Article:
Deterrence by Denial: How to Prevent China From Using Force

The United States doesn't need to threaten blockades or attacks on the Chinese mainland—it merely must keep Beijing from pushing out into new areas.

In contrast to ongoing limitations, shared interests, and even opportunities for increasingly-robust cooperation far away, China’s navy and other services are achieving formidable anti-access/area denial (A2/AD) capabilities closer to shore. Beijing is prioritizing an “anti-Navy” to deter U.S. intervention in the Western Pacific over a blue-water, power-projection navy. The Chinese have identified, and are exploiting, limitations in U.S. weapons systems that stem from fundamental physical principles. For example, quiet diesel submarines will always be difficult to detect, track and kill. Fixed targets like airbases will always be difficult to defend against ballistic missiles.

Beijing seeks to wield this growing might to pursue outstanding territorial and maritime claims and to carve outin the Yellow, East and South China Seas and airspace above them a “zone of exceptionalism” within which existing global security, legal, and resource management norms are subordinated to its parochial national interests. This can only weaken the global system on which all nations’ security and prosperity depends, and will continue to destabilize a vital but vulnerable region that remains haunted by history. If not addressed properly, China’s rise as a major A2/AD military power could give it unprecedented capacity to deny sanctuary and communications to U.S. forces, and thereby challenge the type of military operations for which the U.S. has equipped and prepared. While the Soviet Union posed significant challenges to the U.S. Army and Air Force based in continental Europe in the Cold War, the precision-weapons revolution and the maritime geography of the Asia-Pacific theater enable Chinese A2/AD to render U.S. forces, largely naval and island-based air forces, far more vulnerable.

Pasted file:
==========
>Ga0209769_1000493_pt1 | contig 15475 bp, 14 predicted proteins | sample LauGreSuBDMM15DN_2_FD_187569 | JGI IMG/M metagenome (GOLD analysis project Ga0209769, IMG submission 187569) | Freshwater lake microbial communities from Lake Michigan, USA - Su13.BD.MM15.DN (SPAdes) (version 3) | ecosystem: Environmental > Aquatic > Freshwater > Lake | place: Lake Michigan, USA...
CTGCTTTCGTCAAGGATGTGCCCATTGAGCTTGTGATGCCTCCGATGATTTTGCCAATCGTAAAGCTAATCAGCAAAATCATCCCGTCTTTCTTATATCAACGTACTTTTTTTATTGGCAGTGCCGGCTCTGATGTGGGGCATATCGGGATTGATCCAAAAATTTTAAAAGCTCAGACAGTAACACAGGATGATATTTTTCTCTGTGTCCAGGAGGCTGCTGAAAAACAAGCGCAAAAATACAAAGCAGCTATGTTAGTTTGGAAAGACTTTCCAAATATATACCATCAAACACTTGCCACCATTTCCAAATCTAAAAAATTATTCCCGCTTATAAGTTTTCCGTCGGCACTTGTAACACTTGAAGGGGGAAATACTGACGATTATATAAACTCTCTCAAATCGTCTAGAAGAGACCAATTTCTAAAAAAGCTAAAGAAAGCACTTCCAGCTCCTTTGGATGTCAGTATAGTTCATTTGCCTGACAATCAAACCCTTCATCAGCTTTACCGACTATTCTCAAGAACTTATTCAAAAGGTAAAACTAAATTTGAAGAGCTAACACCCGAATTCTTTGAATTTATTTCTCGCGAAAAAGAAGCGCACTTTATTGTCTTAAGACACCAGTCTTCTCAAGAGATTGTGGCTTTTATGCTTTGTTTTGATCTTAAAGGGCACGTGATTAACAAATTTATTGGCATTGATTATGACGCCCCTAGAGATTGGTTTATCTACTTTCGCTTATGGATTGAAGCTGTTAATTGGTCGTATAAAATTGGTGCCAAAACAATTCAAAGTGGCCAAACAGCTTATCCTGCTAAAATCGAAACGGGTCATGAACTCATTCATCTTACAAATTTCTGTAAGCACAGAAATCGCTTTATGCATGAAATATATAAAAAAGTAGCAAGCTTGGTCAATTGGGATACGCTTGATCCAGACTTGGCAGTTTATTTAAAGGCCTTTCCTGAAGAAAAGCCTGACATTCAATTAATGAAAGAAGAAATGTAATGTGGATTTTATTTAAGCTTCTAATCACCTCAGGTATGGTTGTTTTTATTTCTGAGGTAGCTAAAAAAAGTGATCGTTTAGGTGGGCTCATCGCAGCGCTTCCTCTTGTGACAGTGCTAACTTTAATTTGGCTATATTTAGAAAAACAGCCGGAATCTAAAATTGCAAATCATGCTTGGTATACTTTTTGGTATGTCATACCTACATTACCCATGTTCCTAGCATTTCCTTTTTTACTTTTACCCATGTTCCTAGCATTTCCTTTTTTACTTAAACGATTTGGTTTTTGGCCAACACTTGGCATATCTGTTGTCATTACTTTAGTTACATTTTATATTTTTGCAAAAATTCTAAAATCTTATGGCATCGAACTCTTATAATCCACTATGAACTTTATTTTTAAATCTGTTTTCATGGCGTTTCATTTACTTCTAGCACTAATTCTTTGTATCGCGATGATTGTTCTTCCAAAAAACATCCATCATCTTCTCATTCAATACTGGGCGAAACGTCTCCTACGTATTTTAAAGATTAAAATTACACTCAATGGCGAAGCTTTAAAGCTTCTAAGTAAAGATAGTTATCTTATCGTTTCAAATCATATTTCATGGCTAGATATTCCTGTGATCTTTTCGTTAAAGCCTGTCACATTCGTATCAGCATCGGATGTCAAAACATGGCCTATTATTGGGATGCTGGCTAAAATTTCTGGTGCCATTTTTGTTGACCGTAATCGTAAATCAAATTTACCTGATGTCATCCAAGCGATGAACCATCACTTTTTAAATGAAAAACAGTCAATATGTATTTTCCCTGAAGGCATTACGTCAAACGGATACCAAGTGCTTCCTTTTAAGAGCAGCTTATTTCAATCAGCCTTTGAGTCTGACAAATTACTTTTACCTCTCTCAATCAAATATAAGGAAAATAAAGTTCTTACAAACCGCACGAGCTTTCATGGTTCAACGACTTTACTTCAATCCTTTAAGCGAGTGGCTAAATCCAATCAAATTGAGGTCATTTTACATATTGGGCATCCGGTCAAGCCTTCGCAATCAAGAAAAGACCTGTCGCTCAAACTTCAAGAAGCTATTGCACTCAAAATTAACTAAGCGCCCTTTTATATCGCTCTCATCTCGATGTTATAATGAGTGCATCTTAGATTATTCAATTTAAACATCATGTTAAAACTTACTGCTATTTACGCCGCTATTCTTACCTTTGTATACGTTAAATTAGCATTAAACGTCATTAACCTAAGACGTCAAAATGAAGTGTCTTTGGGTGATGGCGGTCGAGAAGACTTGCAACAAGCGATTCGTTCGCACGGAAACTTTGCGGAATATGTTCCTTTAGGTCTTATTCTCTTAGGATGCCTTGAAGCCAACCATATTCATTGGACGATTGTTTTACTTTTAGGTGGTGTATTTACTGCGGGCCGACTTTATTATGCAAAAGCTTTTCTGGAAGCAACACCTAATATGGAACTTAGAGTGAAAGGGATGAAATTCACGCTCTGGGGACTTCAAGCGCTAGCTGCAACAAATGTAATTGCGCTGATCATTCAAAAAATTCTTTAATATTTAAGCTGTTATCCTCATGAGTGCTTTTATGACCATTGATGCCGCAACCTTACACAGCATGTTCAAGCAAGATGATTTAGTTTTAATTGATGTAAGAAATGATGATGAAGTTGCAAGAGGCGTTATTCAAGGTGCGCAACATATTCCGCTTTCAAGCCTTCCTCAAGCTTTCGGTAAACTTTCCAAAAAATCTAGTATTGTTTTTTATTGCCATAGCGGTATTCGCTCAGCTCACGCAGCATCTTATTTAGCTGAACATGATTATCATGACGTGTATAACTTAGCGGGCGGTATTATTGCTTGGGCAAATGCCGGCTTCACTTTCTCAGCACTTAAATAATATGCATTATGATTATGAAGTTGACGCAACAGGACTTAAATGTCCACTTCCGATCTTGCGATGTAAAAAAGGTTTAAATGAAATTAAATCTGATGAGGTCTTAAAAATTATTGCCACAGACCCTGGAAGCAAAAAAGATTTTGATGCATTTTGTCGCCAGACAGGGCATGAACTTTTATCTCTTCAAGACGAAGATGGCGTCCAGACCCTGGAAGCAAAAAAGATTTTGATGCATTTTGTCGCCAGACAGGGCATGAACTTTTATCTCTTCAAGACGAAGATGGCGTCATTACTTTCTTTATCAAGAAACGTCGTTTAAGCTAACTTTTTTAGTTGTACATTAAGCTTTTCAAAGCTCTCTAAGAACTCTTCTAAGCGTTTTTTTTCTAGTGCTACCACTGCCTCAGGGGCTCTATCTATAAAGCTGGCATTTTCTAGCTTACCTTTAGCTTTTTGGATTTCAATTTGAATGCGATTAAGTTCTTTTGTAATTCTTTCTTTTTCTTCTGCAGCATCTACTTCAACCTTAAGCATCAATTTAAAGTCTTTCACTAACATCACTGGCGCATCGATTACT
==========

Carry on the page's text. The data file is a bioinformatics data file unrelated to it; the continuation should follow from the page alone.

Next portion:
While conflict with China should be avoided, China must also be prevented from significantly coercing its neighbors or unilaterally altering the region’s status quo in ways that are inimical to the interests of the U.S. and its allies, as well as to regional stability in general. Failure to emphasize this point as well risks making the U.S. appear weak and acquiescent to mounting Chinese assertiveness, both to Beijing and to regional allies, friends, and partners. This risks miscalculation on Beijing’s part. It also makes taxpayers and their representatives question why significant U.S. military investments are needed in a time of austerity. This should be framed in terms of ensuring the continued functioning of the existing international system. Washington should clarify, as necessary, that it is not trying to contain Beijing per se, but rather to resist any Chinese actions that would harm the existing system. Conversely, positive Chinese behavior—such as providing international public security goods in the Gulfs of Aden or Guinea, or helping to stabilize the North Korean border if the barbaric Kim Jong-un regime collapses, should be encouraged and applauded.